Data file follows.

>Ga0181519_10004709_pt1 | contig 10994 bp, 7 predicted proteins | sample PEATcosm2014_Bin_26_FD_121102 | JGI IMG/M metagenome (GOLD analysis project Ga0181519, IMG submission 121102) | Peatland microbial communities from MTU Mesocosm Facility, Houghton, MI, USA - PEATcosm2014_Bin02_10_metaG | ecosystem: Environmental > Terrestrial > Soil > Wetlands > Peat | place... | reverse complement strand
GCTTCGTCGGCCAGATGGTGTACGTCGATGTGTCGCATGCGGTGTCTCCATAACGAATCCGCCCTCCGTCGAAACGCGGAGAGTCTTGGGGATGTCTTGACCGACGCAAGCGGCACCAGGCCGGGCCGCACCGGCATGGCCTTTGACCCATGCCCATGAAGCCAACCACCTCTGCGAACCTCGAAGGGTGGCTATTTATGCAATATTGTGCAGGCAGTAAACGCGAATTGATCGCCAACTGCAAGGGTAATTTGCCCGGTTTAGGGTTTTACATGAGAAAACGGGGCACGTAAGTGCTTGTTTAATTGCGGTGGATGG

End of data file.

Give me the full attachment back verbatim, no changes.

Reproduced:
>Ga0181519_10004709_pt1 | contig 10994 bp, 7 predicted proteins | sample PEATcosm2014_Bin_26_FD_121102 | JGI IMG/M metagenome (GOLD analysis project Ga0181519, IMG submission 121102) | Peatland microbial communities from MTU Mesocosm Facility, Houghton, MI, USA - PEATcosm2014_Bin02_10_metaG | ecosystem: Environmental > Terrestrial > Soil > Wetlands > Peat | place... | reverse complement strand
GCTTCGTCGGCCAGATGGTGTACGTCGATGTGTCGCATGCGGTGTCTCCATAACGAATCCGCCCTCCGTCGAAACGCGGAGAGTCTTGGGGATGTCTTGACCGACGCAAGCGGCACCAGGCCGGGCCGCACCGGCATGGCCTTTGACCCATGCCCATGAAGCCAACCACCTCTGCGAACCTCGAAGGGTGGCTATTTATGCAATATTGTGCAGGCAGTAAACGCGAATTGATCGCCAACTGCAAGGGTAATTTGCCCGGTTTAGGGTTTTACATGAGAAAACGGGGCACGTAAGTGCTTGTTTAATTGCGGTGGATGG